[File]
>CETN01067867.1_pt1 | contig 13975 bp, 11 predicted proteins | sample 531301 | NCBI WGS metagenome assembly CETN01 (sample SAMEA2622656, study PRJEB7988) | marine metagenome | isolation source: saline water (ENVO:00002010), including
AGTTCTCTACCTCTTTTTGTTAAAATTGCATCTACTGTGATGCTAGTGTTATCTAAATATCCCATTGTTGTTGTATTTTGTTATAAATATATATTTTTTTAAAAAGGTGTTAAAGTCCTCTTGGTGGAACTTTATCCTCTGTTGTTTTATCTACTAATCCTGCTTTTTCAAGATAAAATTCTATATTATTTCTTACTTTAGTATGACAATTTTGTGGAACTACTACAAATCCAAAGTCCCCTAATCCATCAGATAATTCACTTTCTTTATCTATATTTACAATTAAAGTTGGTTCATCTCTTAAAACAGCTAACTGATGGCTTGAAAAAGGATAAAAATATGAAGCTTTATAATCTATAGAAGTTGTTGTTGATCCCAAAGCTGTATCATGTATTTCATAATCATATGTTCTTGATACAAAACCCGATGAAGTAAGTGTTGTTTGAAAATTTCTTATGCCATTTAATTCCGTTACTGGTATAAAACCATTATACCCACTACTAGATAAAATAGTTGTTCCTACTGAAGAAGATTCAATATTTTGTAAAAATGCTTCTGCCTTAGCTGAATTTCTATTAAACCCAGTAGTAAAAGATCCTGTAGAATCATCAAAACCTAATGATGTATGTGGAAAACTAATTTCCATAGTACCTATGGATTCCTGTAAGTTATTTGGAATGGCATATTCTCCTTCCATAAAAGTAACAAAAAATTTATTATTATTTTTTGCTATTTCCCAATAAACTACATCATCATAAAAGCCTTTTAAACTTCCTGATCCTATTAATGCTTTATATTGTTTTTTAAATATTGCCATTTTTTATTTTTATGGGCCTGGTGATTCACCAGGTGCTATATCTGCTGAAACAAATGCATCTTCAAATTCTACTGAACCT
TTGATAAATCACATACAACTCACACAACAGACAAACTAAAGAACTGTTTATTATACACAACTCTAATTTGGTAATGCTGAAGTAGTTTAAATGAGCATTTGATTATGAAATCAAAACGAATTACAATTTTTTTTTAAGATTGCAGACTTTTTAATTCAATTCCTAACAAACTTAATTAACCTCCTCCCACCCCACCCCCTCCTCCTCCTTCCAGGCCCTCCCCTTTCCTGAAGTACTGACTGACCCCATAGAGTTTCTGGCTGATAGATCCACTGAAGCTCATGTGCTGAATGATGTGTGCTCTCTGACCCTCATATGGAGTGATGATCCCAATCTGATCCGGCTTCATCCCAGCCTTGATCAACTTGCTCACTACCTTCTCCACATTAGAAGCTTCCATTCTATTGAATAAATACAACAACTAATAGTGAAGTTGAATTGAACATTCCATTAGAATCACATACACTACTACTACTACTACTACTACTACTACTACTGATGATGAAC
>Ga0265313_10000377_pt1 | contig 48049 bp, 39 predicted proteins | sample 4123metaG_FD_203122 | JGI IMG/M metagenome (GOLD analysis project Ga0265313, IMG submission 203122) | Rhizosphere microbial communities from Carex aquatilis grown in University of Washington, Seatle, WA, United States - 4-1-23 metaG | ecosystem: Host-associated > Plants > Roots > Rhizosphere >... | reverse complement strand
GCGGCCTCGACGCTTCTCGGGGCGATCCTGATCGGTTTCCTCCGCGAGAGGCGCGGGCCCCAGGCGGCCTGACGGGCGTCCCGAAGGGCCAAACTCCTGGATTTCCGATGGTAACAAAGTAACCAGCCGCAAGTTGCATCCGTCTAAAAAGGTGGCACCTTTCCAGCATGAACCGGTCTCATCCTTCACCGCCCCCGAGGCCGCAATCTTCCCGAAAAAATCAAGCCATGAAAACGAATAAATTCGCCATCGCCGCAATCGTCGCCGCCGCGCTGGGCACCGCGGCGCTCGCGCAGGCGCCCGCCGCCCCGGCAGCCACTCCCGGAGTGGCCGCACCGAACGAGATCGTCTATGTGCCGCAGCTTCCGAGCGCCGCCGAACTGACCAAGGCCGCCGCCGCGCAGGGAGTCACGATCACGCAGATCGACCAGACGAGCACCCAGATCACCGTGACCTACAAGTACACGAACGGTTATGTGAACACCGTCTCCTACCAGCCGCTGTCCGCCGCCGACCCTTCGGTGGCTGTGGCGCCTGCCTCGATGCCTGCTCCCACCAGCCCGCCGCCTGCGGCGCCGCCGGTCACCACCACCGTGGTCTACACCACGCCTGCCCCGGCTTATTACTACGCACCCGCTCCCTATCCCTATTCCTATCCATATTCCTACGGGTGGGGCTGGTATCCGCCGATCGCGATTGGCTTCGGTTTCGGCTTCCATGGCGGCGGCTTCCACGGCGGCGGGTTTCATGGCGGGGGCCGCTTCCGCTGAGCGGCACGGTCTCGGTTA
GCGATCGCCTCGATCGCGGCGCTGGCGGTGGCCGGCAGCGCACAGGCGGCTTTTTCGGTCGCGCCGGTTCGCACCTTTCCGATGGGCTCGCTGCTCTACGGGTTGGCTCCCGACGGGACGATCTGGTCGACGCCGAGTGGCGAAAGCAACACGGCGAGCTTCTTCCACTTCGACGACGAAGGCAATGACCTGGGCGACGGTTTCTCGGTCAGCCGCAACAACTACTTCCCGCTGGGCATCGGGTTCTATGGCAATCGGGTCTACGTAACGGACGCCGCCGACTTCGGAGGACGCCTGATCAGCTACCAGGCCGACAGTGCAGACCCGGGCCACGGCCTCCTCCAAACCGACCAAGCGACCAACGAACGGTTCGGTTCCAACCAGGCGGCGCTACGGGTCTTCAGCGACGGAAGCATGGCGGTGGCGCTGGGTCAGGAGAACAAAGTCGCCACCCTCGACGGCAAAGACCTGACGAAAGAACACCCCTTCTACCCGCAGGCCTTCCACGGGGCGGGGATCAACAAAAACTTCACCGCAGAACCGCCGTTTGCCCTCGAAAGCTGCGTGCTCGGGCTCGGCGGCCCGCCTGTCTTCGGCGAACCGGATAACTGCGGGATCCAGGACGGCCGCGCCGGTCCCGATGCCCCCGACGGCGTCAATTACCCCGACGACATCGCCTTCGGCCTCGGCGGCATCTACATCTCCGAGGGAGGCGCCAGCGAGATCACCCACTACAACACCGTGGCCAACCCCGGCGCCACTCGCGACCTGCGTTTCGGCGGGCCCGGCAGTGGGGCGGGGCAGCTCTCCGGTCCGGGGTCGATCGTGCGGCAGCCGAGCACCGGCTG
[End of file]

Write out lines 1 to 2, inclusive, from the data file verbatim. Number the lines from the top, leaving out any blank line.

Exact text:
>CETN01067867.1_pt1 | contig 13975 bp, 11 predicted proteins | sample 531301 | NCBI WGS metagenome assembly CETN01 (sample SAMEA2622656, study PRJEB7988) | marine metagenome | isolation source: saline water (ENVO:00002010), including
AGTTCTCTACCTCTTTTTGTTAAAATTGCATCTACTGTGATGCTAGTGTTATCTAAATATCCCATTGTTGTTGTATTTTGTTATAAATATATATTTTTTTAAAAAGGTGTTAAAGTCCTCTTGGTGGAACTTTATCCTCTGTTGTTTTATCTACTAATCCTGCTTTTTCAAGATAAAATTCTATATTATTTCTTACTTTAGTATGACAATTTTGTGGAACTACTACAAATCCAAAGTCCCCTAATCCATCAGATAATTCACTTTCTTTATCTATATTTACAATTAAAGTTGGTTCATCTCTTAAAACAGCTAACTGATGGCTTGAAAAAGGATAAAAATATGAAGCTTTATAATCTATAGAAGTTGTTGTTGATCCCAAAGCTGTATCATGTATTTCATAATCATATGTTCTTGATACAAAACCCGATGAAGTAAGTGTTGTTTGAAAATTTCTTATGCCATTTAATTCCGTTACTGGTATAAAACCATTATACCCACTACTAGATAAAATAGTTGTTCCTACTGAAGAAGATTCAATATTTTGTAAAAATGCTTCTGCCTTAGCTGAATTTCTATTAAACCCAGTAGTAAAAGATCCTGTAGAATCATCAAAACCTAATGATGTATGTGGAAAACTAATTTCCATAGTACCTATGGATTCCTGTAAGTTATTTGGAATGGCATATTCTCCTTCCATAAAAGTAACAAAAAATTTATTATTATTTTTTGCTATTTCCCAATAAACTACATCATCATAAAAGCCTTTTAAACTTCCTGATCCTATTAATGCTTTATATTGTTTTTTAAATATTGCCATTTTTTATTTTTATGGGCCTGGTGATTCACCAGGTGCTATATCTGCTGAAACAAATGCATCTTCAAATTCTACTGAACCT